|Store at temperatures up to 77°F with occasional storage permitted to 104°F|
(Romet 30 and Romet TC)
|ESC||Feed for 5 days|
3-day withdrawal time
|Store dry at or below 77°F with occasional storage permitted to 99°F|
|Aeromonas, Pseudomonas infections||Feed for 10 days|
21-day withdrawal time
|Store at room temperature (77°F)|
- Romet (sulfadimethoxine and ormetoprim) is produced by AquaTactics Fish Health (Kirkland, Washington; aquatactics.com) and is labeled for treating ESC in catfish. Romet is available as two separate products: Romet 30 and Romet TC.
- Romet 30 is the traditional feed formulation that feed mills have used for many years. Compared to other antibiotics available for catfish farmers, Romet has a much shorter depletion time in the fish and only a 3-day withdrawal period.
- Romet TC (Top Coat) is a version of the same antibiotic that improves the taste of the feed, resulting in increased consumption of the medicated feed by catfish. Romet TC can be applied at the feed mill or self-applied at the farm if you have a valid medicated feed mill license from the Food and Drug Administration. Romet is fed at either 2 or 3 percent body weight of the fish per day.
- Terramycin 200 (oxytetracycline hydrochloride) is a broad-spectrum antibiotic produced by Phibro Animal Health (Teaneck, New Jersey; phibroah.com). It effectively treats bacterial hemorrhagic septicemia in catfish caused by Aeromonas and Pseudomonas infections, including Aeromonas hydrophila. This antibiotic can be administered to both sinking and floating feeds.
- Treatment of catfish with Terramycin 200 requires a 10-day treatment period followed by a 21-day withdrawal time. The withdrawal period for this antibiotic is the longest of the three available antibiotics; however, it has been proven very effective for treating the diseases for which it is labeled. Terramycin is also the least expensive of the available antibiotic options.
Minor Use and Minor Species Act of 2004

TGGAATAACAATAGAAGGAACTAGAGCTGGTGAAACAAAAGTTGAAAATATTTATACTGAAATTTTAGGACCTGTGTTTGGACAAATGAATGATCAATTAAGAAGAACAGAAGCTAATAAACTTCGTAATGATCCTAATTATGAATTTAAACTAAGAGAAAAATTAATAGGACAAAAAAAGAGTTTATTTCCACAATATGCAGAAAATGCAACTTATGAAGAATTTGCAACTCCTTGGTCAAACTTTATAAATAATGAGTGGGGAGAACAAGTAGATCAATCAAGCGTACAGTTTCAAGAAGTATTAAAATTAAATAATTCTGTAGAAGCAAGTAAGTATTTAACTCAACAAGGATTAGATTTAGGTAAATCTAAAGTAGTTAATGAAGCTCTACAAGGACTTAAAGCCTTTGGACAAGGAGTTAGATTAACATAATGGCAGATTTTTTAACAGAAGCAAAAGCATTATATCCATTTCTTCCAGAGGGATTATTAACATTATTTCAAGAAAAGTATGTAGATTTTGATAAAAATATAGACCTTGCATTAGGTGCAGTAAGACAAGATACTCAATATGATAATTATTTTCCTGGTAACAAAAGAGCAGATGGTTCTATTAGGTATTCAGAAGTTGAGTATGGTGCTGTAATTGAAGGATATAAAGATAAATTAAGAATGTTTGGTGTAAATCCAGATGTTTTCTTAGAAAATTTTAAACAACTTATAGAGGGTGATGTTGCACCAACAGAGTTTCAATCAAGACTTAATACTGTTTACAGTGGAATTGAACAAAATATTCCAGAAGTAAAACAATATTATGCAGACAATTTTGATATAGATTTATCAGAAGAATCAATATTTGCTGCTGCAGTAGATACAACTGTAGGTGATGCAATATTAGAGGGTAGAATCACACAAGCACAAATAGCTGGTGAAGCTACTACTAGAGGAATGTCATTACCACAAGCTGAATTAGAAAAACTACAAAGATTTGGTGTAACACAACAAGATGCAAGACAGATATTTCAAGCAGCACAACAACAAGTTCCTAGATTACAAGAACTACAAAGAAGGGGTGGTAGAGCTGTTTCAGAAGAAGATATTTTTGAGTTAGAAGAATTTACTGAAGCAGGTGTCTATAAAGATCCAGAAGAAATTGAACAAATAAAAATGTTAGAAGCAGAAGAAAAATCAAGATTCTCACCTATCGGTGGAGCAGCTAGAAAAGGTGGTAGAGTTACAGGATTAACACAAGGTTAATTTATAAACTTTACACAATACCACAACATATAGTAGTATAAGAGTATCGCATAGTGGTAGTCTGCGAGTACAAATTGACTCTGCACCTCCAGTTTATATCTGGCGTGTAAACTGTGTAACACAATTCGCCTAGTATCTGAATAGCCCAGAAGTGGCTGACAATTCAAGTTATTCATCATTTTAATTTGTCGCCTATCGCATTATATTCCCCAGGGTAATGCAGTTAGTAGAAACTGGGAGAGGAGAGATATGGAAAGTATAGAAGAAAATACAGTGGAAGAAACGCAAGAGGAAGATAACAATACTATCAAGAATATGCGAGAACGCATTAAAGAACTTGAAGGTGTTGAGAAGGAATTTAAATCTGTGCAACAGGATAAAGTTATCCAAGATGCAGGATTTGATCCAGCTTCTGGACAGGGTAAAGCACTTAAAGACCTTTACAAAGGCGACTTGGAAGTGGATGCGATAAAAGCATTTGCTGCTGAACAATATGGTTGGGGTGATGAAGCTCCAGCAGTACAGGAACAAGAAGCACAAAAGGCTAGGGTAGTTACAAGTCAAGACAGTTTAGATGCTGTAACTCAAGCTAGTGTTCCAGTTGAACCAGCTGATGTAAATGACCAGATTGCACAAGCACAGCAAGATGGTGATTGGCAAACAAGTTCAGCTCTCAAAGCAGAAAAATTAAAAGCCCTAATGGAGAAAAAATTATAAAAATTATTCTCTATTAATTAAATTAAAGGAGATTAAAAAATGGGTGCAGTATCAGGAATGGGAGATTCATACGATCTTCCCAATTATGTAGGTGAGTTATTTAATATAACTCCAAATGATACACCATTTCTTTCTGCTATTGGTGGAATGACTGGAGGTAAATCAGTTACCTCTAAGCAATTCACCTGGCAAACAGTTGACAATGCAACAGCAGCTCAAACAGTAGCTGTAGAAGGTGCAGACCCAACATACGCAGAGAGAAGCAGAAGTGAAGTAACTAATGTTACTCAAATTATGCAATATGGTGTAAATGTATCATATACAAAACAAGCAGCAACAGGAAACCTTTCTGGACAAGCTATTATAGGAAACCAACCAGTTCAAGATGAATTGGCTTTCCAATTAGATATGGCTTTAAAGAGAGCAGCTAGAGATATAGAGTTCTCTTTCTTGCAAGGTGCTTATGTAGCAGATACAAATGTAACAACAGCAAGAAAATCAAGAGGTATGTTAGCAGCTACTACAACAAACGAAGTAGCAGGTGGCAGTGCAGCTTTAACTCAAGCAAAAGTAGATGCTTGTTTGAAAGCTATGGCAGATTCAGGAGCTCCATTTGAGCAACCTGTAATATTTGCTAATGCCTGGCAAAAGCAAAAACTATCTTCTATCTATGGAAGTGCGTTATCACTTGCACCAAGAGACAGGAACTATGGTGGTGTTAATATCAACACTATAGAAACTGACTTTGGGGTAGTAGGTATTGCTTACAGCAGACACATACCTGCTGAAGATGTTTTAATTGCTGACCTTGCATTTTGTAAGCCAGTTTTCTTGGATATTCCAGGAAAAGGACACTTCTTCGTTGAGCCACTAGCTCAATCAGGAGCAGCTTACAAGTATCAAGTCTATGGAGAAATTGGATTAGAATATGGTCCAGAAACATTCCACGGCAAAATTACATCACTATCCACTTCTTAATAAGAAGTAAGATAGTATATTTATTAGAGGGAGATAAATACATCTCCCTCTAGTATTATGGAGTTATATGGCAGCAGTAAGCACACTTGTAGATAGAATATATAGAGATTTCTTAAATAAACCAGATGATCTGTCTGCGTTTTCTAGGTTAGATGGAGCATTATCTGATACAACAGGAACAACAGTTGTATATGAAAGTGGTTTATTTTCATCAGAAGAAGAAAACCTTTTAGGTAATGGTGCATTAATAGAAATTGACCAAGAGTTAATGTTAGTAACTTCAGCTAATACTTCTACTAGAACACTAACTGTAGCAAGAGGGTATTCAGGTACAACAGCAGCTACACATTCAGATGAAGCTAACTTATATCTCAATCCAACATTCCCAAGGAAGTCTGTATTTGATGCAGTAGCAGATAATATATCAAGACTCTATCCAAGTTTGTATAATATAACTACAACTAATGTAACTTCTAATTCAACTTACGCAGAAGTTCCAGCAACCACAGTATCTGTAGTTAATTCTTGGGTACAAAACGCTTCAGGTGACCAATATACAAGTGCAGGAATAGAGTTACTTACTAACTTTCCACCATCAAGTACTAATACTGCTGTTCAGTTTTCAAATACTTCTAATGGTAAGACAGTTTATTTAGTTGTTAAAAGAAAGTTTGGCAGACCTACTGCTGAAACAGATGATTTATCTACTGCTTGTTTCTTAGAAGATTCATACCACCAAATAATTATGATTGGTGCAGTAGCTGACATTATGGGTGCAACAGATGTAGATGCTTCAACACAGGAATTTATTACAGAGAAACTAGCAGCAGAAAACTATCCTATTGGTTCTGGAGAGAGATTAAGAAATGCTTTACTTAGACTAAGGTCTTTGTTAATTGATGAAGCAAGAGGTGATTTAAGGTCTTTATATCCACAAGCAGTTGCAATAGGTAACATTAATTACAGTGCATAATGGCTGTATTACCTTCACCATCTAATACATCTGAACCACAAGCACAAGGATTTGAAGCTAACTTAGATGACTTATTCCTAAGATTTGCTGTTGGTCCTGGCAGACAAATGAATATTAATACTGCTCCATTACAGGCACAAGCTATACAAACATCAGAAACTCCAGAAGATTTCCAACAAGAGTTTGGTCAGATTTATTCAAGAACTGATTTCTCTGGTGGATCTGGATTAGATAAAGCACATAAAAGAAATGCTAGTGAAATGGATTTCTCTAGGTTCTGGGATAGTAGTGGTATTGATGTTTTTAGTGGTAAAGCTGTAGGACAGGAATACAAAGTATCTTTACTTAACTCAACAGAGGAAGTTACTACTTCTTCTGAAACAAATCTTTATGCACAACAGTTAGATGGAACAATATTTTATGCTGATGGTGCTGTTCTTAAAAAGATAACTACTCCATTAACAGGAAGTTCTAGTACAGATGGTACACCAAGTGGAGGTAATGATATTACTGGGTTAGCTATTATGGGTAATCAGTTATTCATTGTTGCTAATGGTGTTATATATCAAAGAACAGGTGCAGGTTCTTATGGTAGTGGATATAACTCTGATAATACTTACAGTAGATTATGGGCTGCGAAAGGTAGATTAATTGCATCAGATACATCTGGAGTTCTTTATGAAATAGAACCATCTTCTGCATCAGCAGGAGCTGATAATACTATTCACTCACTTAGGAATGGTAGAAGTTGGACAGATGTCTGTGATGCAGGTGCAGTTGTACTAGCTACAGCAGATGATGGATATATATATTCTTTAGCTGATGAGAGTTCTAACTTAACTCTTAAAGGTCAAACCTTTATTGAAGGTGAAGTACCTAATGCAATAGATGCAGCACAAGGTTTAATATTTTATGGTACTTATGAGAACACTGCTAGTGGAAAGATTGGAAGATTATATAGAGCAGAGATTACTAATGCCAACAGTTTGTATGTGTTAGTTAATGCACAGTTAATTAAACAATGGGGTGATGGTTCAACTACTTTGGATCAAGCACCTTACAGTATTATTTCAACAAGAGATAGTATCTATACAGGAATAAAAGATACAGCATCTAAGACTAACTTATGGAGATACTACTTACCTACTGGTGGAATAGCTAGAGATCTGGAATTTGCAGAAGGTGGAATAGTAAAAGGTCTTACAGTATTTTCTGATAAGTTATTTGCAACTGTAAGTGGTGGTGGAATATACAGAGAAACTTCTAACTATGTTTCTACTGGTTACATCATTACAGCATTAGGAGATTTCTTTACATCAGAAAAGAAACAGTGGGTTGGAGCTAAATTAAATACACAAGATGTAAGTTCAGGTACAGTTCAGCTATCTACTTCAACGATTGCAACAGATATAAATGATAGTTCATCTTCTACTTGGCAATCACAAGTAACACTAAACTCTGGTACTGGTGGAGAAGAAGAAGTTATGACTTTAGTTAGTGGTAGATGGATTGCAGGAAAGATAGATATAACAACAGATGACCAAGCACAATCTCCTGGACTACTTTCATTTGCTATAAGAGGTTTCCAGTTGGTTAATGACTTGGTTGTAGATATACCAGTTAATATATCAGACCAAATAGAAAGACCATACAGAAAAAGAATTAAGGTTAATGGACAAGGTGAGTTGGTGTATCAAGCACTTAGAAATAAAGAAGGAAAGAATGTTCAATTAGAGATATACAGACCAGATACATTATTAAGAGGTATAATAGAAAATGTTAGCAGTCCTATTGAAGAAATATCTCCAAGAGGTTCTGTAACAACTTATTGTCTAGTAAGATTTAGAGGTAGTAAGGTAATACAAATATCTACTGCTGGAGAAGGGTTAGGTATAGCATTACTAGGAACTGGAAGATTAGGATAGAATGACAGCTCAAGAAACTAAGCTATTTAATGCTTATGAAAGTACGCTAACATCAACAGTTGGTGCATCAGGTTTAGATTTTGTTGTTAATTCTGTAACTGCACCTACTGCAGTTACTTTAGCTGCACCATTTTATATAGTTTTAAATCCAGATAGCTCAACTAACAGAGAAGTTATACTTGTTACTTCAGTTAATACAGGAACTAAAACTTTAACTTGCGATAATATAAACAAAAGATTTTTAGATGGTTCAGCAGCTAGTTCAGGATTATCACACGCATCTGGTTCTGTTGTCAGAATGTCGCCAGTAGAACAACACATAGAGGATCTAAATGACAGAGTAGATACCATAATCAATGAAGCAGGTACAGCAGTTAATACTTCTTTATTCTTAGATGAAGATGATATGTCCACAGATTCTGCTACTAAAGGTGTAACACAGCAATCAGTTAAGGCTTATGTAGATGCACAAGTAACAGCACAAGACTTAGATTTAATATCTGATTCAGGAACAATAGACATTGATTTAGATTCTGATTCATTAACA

Minor use drugs are meant to be used in horses, dogs, cats, cattle, pigs, turkeys, and chickens, which are referred to as major species. They are to be used
in limited circumstances, such as rare diseases or diseases confined within a small area, and in only a few animals annually. Minor species are all animals other than humans that are not one of the major species. They include some agriculturally important animals, such as sheep, goats, catfish, game birds, and honeybees.
The Minor Use/Minor Species Act (MUMS) benefits catfish producers. Before MUMS many drug companies did not want to invest the money to obtain approval for a catfish drug, as the market is too small to generate an adequate financial return.
Antibiotic feeds are an effective tool for treating several diseases in catfish. Unfortunately, the availability of only three antibiotics for use in our tool kit is problematic, particularly since antimicrobial resistance has become more prevalent in aquaculture.
Antimicrobial resistance is a microbe’s ability to survive an antimicrobial agent (such as an antibiotic) that was previously an effective treatment. It is essential for farmers to avoid antimicrobial resistance in order to feed antibiotic treatments for the required number of days as dictated by the label and the VFD.
For more information on the proper application of antibiotic feeds on catfish farms, see “Using Medicated Feeds in Catfish Aquaculture” on the Alabama Extension website or visit the Alabama Fish Farming Center website.
Luke A. Roy, Associate Extension Professor, and Anita M. Kelly, Extension Professor, both in Fisheries, Aquaculture, and Aquatic Sciences, Auburn University
New July 2021, Antibiotic Feeds for Catfish Farmers, ANR-2762